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Open mandapa at Amritapura

Mandapa (also spelled mantapa or mandapam) in Indian architecture is a pillared outdoor hall or pavilion for public rituals.[1]

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Temple architectureEdit

 
Mandapa in Odisha with a shape like a bell Ghanta

In the Hindu temple the mandapa is a porch-like structure through the (gopuram) (ornate gateway) and leading to the temple. It is used for religious dancing and music and is part of the basic temple compound.[2] The prayer hall was generally built in front of the temple's sanctum sanctorum (garbhagriha). A large temple would have many mandapas.[3]

If a temple has more than one mandapa, each one is allocated for a different function and given a name to reflect its use. For example, a mandapa dedicated to divine marriage is referred to as a kalyana mandapa.[4] Often the hall was pillared and the pillars adorned with intricate carvings.[5] In contemporary terms, it also represents a structure within which a Hindu wedding is performed. The bride and groom encircle a holy fire lit by the officiating priest in the center of the Mandapa.[1]

Name variationsEdit

 
Mandapa of the central shrine of Banteay Srei temple, Cambodia.

When a temple has more than one mandapa, they are given different names.[3][6]

  • Ardhamandapa (Artha Mandapam or Ardh Mandapam) – intermediary space between the temple exterior and the garba griha (sanctum sanctorum) or the other mandapas of the temple
  • Asthana Mandapam – assembly hall
  • Kalyana Mandapam – dedicated to ritual marriage celebration of the Lord with Goddess
  • Maha Mandapam – (Maha=big) When there are several mandapas in the temple, it is the biggest and the tallest. It is used for conducting religious discourses. Sometimes, the maha mandapa is also built along a transversal axis with a transept (bumped-out portions along this transversal axis). At the exterior, the transept ends by a large window which brings light and freshness into the temple.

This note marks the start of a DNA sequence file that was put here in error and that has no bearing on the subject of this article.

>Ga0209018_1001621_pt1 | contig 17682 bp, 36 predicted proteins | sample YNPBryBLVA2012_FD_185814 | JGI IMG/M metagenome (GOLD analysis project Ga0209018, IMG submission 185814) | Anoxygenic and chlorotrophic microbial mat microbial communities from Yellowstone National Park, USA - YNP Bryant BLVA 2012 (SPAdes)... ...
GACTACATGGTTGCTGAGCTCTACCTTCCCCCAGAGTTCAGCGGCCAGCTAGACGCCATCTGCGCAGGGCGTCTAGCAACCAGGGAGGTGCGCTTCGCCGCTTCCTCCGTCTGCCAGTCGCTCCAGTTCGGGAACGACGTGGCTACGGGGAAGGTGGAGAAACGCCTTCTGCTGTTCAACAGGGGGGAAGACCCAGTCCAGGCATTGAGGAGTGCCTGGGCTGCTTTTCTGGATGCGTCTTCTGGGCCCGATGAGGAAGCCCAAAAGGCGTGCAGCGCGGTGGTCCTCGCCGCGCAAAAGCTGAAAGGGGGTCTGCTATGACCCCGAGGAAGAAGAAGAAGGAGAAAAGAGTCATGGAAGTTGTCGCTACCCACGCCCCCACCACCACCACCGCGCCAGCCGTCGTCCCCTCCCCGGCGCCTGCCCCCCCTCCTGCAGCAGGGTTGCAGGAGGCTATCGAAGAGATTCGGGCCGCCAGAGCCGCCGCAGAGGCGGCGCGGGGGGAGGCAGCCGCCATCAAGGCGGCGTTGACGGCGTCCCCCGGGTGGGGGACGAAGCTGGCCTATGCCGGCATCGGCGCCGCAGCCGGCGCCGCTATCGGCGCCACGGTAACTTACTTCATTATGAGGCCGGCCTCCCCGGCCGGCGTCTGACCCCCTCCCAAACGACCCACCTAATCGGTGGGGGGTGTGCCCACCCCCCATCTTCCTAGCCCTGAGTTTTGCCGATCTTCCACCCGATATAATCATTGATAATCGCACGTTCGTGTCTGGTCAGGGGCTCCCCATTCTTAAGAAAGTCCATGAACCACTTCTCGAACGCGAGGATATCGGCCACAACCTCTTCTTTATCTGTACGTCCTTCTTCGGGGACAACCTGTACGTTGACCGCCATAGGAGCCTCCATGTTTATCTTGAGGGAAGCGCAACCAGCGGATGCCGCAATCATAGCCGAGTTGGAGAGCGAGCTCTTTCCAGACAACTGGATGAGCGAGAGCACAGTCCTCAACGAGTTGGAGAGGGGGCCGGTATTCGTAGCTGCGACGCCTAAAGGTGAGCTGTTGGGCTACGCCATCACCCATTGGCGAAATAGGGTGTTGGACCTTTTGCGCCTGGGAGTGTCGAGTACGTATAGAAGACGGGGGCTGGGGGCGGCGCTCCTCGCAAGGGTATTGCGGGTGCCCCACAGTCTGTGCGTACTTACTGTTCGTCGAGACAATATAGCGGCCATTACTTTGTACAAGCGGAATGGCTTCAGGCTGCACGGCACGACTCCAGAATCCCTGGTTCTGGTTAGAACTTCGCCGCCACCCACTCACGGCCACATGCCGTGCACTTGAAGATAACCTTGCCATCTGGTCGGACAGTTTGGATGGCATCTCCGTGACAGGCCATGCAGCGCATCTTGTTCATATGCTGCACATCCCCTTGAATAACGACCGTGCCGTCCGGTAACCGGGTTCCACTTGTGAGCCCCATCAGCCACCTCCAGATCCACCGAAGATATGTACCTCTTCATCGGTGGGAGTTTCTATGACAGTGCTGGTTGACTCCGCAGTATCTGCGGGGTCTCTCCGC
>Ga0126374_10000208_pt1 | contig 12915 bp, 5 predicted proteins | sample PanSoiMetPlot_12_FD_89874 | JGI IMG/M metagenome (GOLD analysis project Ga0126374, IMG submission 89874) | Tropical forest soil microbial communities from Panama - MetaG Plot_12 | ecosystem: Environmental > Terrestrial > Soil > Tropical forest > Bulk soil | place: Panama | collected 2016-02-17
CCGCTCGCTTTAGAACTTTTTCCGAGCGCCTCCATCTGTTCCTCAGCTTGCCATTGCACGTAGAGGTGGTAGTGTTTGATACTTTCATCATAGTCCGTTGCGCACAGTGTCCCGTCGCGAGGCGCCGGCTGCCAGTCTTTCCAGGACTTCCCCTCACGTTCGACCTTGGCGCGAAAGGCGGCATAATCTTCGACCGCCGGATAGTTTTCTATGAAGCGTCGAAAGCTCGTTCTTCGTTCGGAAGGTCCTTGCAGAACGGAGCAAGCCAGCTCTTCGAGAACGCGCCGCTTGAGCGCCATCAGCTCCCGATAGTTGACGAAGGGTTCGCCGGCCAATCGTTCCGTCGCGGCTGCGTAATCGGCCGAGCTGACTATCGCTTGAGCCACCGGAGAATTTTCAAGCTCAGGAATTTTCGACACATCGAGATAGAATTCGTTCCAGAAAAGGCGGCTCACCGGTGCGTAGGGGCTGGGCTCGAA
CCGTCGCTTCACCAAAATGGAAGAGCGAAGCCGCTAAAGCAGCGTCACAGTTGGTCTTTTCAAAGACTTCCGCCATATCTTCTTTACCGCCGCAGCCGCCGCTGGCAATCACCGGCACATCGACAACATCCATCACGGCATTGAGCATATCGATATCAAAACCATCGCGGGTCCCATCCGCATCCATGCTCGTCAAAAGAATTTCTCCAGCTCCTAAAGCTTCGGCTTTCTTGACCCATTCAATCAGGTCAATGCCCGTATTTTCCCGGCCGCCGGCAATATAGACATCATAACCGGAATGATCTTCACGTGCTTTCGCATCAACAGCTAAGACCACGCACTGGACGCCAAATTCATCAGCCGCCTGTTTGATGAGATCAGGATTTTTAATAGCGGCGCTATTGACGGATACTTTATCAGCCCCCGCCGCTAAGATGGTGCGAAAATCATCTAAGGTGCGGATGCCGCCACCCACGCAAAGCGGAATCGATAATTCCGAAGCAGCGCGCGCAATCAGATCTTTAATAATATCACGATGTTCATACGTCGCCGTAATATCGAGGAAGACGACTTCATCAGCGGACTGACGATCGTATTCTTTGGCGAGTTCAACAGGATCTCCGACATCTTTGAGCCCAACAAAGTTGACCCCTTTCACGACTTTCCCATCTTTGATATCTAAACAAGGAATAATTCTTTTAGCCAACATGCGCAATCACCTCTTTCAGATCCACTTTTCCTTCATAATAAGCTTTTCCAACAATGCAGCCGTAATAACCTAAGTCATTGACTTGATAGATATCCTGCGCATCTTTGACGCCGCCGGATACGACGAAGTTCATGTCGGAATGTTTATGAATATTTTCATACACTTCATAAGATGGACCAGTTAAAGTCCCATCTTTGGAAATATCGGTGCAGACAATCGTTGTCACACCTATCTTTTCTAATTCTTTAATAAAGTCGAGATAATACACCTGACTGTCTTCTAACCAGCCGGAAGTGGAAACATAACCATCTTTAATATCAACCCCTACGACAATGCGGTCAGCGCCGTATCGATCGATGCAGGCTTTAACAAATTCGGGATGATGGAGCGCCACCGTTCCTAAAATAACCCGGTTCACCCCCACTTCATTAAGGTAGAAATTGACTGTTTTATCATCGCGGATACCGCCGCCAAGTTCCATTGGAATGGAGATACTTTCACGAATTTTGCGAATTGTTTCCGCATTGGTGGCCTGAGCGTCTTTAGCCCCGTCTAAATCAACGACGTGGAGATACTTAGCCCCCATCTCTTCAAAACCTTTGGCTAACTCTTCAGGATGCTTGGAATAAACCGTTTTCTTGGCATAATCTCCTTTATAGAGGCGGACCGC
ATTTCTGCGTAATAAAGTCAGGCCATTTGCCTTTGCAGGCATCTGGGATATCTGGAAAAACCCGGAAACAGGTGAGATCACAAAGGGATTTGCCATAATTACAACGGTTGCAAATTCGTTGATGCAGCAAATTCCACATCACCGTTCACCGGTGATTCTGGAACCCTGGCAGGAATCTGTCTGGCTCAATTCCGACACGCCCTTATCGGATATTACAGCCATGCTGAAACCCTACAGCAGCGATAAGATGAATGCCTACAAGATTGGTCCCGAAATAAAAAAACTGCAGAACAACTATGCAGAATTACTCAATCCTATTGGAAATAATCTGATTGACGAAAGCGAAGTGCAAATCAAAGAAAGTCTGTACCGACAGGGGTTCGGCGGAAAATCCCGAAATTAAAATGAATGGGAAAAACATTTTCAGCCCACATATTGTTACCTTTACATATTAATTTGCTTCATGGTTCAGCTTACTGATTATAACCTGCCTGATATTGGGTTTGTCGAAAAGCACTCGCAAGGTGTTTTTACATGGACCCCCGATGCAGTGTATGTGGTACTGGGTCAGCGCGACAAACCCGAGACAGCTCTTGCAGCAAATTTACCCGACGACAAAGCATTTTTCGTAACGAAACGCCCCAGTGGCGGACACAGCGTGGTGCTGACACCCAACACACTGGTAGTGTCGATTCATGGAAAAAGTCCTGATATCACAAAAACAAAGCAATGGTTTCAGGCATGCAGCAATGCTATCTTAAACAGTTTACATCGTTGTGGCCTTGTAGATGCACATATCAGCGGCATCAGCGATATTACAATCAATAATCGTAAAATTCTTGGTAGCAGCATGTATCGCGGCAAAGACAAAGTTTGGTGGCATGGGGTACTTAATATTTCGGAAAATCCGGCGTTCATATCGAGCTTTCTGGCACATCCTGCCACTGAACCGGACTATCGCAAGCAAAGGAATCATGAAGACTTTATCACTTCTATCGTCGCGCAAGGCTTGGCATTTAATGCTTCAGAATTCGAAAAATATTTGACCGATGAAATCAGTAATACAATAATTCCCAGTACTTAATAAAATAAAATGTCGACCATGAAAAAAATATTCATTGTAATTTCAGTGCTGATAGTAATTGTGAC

• Nandi Mandapam (or Nandi mandir) – In the Shiva temples, pavilion with a statue of the sacred bull Nandi, looking at the statue or the lingam of Shiva.
  • Ranga Mandapa
  • Meghanath Mandapa
  • Namaskara Mandapa
  • Open Mandapa

Other languagesEdit

 
A Thai Buddhist Mandapa or Mondop, Wat Phra Kaew, Bangkok

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In Burmese, the term mandat (မဏ္ဍပ်), which has etymological origins in Pali maṇḍapa, is an open platform or pavilion from which people spray water to passers-by during the Buddhist festival Thingyan.

In Indonesian, the mandapa is known as a pendopo (ꦥꦼꦤ꧀ꦝꦥ). Unusually, Indonesian pendopos are built mostly for Muslim communities. Many mosques follow the pendopo design, with a layered roof to resemble Mount Meru.

In Khmer, Mandapa is pronounced to be Mondup (មណ្ឌប), means pavilion. Khmer people often refer it as a small shrine with high crown-shaped like tower, decorated with exquisite ornaments in various styles.[7] In Khmer temples during Angkor era, A Mandapa is generally attached to the central tower of a temple and lied longitudinally to one of each main direction.

In Tamil, this platform is the Aayiram Kaal Mandapam – a distinctly thousand pillared hall close to the vimana of the Koil which forms a distinct part of the site plan of classical Dravidian architecture.

In Thai, it is called a mondop (มณฑป). It features often in Thai temple art and architecture, either in the form of a Hor Trai (a temple library) or as an altar shrine such as the one in Wat Chiang Man in Chiang Mai.

GalleryEdit

NotesEdit

  1. ^ Thapar, Binda (2004). Introduction to Indian Architecture. Singapore: Periplus Editions. p. 143. ISBN 0-7946-0011-5.
  2. ^ Ching, Francis D.K. (1995). A Visual Dictionary of Architecture. New York: John Wiley and Sons. p. 253. ISBN 0-471-28451-3.
  3. ^ a b "Architecture of the Indian Subcontinent - Glossary". Retrieved 2007-01-08.
  4. ^ Thapar, Binda (2004). Introduction to Indian Architecture. Singapore: Periplus Editions. p. 43. ISBN 0-7946-0011-5.
  5. ^ "Glossary of Indian Art". art-and-archaeology.com. Archived from the original on 2007-04-05. Retrieved 2007-01-08.
  6. ^ http://personal.carthage.edu/jlochtefeld/picturepages/Khajuraho/architecture.html
  7. ^ Khmer dictionary, word មណ្ឌប (Mondup), p.767, published in 2007, adapted from Khmer dictionary that was published by Buddhist institute of Cambodia in 1967.

See alsoEdit

External linksEdit